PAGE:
Yekaterina Lebedeva

20th Century cello and piano master pieces: Schnittke and Poulenc, November 2014
Lesley Shrigley Jones, cello
Yekaterina Lebedeva, piano

"..excellent performance... everyone was completely entranced with the power and the intricacy of your playing...we were taken beyond our normal level of Schnittke we could hear the howls of the earth, the crying of the people ..."

Sunbury & Shepperton Arts Association 2014

Cairo Symphony Orchestra,
soloist Yekaterina Lebedeva (piano),
conductor Moustafa Nagui,
Cairo Opera House Main Hall, 24 June

“…The next event was the first year of Alfred Schnittke's Concerto for Piano and Orchestra. It is of enormous difficulty to perform for soloist and orchestra. Being Russian, Schnittke leans heavily on Tchaikovsky and Prokofiev, with strange errant passages suggesting Scriabin.

Everything about this concerto is original for the piano alone, meditating, destructive, epileptic thoughts which disappear as the mind wanders on, and the whole thing sinks into romantic gestures which end in dead silence, suggesting nothing. Then the piano starts again. The orchestra in this concerto is a more than important presence, more than a friend. It is a completely different entity to the piano, billowing away in major keys while the piano broods in no key at all, in deepest Viennese twelve tones.

Lebedeva, the player, was equal to all its caprices. She fumed, pouted, then went wild, suicidal, like a pianistic session with Heisenberg. Lebedeva was frightening, the sounds and the awkward personality of the piano became part of her. It seemed to defy everything, this piano -- Nagui, the orchestra and the player. Lebedeva seemed to be no player at all. She sounded out of time in a different tone world of her own special making, and all this from the piano in front of her.

This young player performed a feat a personal displacement, unique. She's Russian, but like many before her she's taken to London. She lives there and plays at St George's Hanover Square, and all the other festivals as well as the proms. To hear her do this work with an approving and indulgent conductor like Nagui, both locked in the same closet, hardly any depth between them in which the mood was a grand and exalted end to the concert season, due to begin again next October. May she please come again, with the same conductor and orchestra, to do the Ligeti concerto, Schoenberg or Eliot Carter. Such music making is what the opera house needs”

David Blake
Al-Ahram Weekly

Stravinsky, Concerto for piano and wind instruments, at the Athens Megaron Orchestra of Colours
Yekaterina Lebedeva, soloist

“…percussive robustness and technical championship of the Russian pianist Katerina Lebedeva”

Yiannis Triantis

Yekaterina Lebedeva at
St Martin-in-the-fields

The lunchtime recital at StMartin-in-the-Fields on 22 September by the young Russian pianist Yekaterina Lebedeva was far from being a run-of-the-mill occasion. In the first place, her choice of programme was particularly interesting and enterprising for such an event; in the second place, her playing throughout betokened an artist of exceptional attainments. She began with Brahms's Three Intermezzi opus 117, reflective and haunting by turns, which she played with much poetry and insight.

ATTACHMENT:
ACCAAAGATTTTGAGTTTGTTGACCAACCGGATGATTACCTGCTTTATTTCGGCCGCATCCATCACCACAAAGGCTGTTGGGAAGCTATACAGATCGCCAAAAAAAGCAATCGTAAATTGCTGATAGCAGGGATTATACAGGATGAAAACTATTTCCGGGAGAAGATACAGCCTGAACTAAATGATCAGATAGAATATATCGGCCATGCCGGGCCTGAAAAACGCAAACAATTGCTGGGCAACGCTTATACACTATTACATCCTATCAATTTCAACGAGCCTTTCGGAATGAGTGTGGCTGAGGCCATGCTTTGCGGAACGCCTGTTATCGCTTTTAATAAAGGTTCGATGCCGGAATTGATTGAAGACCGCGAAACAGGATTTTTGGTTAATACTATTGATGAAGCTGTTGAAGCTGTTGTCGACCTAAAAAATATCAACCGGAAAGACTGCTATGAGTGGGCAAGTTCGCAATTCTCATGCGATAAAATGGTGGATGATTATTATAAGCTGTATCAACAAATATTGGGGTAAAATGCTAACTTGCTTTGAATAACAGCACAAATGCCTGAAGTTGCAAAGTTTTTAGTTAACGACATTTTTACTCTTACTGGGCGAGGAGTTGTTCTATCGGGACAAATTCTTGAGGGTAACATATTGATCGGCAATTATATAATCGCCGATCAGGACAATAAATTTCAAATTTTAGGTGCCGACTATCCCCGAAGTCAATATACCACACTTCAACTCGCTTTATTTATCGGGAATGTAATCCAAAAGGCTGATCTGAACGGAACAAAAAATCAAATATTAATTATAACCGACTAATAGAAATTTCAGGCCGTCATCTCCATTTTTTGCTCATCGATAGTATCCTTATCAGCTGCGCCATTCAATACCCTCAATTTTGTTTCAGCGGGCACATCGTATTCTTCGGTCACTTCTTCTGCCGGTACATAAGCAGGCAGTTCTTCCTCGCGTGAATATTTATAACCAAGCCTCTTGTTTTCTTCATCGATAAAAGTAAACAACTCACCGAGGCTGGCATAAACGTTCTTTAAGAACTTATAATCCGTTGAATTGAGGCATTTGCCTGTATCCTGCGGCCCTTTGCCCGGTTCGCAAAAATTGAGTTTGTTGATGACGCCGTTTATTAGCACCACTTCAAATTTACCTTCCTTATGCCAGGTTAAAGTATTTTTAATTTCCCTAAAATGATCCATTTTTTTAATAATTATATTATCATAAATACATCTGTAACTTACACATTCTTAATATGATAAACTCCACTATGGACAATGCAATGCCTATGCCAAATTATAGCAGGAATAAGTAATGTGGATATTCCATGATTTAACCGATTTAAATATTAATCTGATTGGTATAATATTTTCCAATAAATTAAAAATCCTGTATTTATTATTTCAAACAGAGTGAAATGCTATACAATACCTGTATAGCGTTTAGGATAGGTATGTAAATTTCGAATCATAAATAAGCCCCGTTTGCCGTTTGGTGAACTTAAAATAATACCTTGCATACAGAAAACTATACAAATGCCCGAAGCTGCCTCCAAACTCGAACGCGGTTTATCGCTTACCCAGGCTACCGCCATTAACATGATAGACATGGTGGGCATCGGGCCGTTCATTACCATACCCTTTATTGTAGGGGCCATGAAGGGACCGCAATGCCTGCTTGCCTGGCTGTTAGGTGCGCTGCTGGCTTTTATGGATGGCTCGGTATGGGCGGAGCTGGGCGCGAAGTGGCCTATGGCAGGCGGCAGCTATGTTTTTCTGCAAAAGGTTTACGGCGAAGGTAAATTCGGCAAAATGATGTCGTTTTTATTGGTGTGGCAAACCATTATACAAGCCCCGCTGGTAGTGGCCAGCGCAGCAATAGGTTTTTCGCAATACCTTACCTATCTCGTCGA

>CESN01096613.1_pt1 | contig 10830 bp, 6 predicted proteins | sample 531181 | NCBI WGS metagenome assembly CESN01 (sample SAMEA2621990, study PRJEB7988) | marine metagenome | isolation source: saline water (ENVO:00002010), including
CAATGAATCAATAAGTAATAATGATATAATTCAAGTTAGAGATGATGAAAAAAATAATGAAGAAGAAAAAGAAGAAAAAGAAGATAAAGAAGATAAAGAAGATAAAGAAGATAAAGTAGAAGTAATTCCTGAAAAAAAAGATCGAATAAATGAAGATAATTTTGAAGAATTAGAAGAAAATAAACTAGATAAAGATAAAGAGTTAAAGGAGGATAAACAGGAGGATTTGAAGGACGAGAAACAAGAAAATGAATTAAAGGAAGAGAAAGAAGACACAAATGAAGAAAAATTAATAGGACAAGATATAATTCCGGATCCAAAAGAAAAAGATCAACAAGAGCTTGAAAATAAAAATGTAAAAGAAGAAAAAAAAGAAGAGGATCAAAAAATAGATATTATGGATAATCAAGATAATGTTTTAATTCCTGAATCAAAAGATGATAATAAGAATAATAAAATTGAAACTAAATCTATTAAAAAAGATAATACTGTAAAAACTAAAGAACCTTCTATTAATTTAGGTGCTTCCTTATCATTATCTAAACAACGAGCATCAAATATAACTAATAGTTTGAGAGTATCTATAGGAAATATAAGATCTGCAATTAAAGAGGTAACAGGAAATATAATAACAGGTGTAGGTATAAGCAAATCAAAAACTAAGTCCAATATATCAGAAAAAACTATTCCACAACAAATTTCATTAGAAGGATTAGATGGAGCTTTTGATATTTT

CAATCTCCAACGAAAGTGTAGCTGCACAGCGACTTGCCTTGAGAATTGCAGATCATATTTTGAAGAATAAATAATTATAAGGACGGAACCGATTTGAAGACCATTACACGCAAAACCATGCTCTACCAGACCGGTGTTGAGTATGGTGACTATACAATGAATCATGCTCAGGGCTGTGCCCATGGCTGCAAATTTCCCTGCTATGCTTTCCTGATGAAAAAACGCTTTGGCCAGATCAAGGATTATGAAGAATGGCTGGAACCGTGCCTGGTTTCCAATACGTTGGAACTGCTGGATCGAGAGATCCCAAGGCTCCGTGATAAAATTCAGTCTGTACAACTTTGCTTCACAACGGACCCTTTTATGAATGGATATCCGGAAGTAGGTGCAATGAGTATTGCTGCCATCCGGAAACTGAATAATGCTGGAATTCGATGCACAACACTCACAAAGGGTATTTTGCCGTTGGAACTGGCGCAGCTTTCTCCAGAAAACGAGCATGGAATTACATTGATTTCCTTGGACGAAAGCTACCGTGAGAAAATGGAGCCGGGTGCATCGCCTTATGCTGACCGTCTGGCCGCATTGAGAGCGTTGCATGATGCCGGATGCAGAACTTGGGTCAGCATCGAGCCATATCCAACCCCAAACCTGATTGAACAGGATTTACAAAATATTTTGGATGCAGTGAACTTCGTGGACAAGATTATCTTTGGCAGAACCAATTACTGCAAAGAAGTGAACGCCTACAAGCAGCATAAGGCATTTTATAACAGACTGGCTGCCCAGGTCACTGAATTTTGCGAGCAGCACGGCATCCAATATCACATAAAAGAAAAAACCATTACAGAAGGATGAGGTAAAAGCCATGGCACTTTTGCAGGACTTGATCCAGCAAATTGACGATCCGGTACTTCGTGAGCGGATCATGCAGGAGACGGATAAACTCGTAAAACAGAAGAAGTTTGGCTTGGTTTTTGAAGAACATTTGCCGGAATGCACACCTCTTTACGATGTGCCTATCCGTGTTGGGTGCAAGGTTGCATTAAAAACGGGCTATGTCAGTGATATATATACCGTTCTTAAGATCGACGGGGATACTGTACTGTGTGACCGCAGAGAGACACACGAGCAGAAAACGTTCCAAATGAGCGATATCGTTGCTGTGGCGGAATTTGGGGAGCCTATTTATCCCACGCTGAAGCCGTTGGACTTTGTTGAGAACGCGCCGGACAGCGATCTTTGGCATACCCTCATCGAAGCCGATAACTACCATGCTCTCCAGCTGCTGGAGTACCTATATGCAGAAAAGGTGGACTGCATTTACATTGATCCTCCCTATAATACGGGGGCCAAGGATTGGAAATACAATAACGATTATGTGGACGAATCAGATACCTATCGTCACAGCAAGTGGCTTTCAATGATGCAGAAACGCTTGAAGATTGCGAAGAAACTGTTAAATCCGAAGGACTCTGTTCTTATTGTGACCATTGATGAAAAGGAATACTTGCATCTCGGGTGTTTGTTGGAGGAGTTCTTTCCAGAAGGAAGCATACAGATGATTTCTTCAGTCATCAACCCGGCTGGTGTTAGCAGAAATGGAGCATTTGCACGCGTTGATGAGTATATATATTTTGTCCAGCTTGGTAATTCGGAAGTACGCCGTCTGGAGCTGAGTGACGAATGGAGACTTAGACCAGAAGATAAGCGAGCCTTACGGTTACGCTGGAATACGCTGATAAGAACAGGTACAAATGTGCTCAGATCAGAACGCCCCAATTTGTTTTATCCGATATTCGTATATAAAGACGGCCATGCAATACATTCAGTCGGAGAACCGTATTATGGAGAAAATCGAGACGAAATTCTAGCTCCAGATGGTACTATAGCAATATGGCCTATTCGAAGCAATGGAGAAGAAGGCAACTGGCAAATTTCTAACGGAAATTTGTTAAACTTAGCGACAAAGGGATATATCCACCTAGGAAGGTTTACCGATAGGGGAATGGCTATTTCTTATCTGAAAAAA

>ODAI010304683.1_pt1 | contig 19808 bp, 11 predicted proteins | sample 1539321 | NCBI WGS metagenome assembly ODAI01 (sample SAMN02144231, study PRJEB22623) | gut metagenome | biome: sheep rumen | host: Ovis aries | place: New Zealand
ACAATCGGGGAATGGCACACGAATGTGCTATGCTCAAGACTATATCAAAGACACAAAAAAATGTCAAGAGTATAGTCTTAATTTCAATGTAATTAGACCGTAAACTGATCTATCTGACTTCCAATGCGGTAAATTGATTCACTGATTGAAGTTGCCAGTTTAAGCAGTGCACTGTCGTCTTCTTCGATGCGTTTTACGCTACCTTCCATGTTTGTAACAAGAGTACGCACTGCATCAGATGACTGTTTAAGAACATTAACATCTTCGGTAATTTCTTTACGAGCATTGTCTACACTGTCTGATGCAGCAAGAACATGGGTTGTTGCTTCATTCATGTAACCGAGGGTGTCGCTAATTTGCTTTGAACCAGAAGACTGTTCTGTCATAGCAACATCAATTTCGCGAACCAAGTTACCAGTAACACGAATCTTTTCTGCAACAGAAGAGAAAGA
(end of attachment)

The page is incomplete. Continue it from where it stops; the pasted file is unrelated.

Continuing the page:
Georgi Sviridov's Partita in F Minor turned out to be a fine work, which we should hear on the regular basis, and which was played with an impressive combination of virtuosity and commitment. This important composition was followed by three pieces from the Children's Album by Sergei Slonimsky, nephew of a great musicologist. Once again, this artist impressed by her winning ability to capture and project mood and characterisation, so that one wished her programme had been longer. Yekaterina Lebedeva clearly deserves a wider audience for her excellent musicianship and we look forward to hearing her in the future.

Musical Opinion

Yekaterina Lebedeva at the
Wigmore Hall

The programme by the young Russian pianist Yekaterina Lebedeva at the Wigmore Hall on 25 March reinforced the favourable impressions she has made at her previous London appearances. The recital's overall title, taken from Liszt’s Harmonies Poétiques et Religieuses, was not wholly dominated by the Liszt pieces in the second half, but a certain thread, imaginative and of an inner intensity, was maintained throughout. Beethoven's Moonlight Sonata was beautifully and excitingly played, and the three very different Brahms’ Intermezzi from his Opus 117 made an unusual yet appropriate foil.

The second half saw this artist in exceptional form: Liszt's Invocation and Cantique d'amour were most telling in their differing ways, and Scriabin's F-sharp minor Sonata brought out the very best playing of the evening. This was a quite gripping performance.

A notably successful Chopin group brought this most worthwhile recital to a satisfying conclusion.

Robert Matthew-Walker
Musical Opinion